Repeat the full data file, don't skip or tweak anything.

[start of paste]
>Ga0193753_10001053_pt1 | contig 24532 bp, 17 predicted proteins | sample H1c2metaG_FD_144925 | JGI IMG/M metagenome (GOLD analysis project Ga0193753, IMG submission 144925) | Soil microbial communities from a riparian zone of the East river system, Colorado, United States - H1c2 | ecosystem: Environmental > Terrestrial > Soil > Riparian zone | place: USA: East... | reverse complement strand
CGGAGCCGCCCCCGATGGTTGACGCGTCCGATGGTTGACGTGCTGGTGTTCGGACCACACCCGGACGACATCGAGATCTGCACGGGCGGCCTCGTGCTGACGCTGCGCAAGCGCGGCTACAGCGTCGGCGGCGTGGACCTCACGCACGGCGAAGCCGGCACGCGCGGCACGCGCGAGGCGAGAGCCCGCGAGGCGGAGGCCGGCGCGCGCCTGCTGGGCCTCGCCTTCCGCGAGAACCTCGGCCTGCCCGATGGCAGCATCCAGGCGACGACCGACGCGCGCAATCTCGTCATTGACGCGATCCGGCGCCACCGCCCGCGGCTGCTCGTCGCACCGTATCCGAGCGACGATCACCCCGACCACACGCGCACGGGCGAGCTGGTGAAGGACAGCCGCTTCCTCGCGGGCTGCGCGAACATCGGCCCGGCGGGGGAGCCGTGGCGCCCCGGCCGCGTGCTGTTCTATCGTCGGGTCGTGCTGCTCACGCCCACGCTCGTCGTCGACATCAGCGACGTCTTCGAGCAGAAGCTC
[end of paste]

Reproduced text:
>Ga0193753_10001053_pt1 | contig 24532 bp, 17 predicted proteins | sample H1c2metaG_FD_144925 | JGI IMG/M metagenome (GOLD analysis project Ga0193753, IMG submission 144925) | Soil microbial communities from a riparian zone of the East river system, Colorado, United States - H1c2 | ecosystem: Environmental > Terrestrial > Soil > Riparian zone | place: USA: East... | reverse complement strand
CGGAGCCGCCCCCGATGGTTGACGCGTCCGATGGTTGACGTGCTGGTGTTCGGACCACACCCGGACGACATCGAGATCTGCACGGGCGGCCTCGTGCTGACGCTGCGCAAGCGCGGCTACAGCGTCGGCGGCGTGGACCTCACGCACGGCGAAGCCGGCACGCGCGGCACGCGCGAGGCGAGAGCCCGCGAGGCGGAGGCCGGCGCGCGCCTGCTGGGCCTCGCCTTCCGCGAGAACCTCGGCCTGCCCGATGGCAGCATCCAGGCGACGACCGACGCGCGCAATCTCGTCATTGACGCGATCCGGCGCCACCGCCCGCGGCTGCTCGTCGCACCGTATCCGAGCGACGATCACCCCGACCACACGCGCACGGGCGAGCTGGTGAAGGACAGCCGCTTCCTCGCGGGCTGCGCGAACATCGGCCCGGCGGGGGAGCCGTGGCGCCCCGGCCGCGTGCTGTTCTATCGTCGGGTCGTGCTGCTCACGCCCACGCTCGTCGTCGACATCAGCGACGTCTTCGAGCAGAAGCTC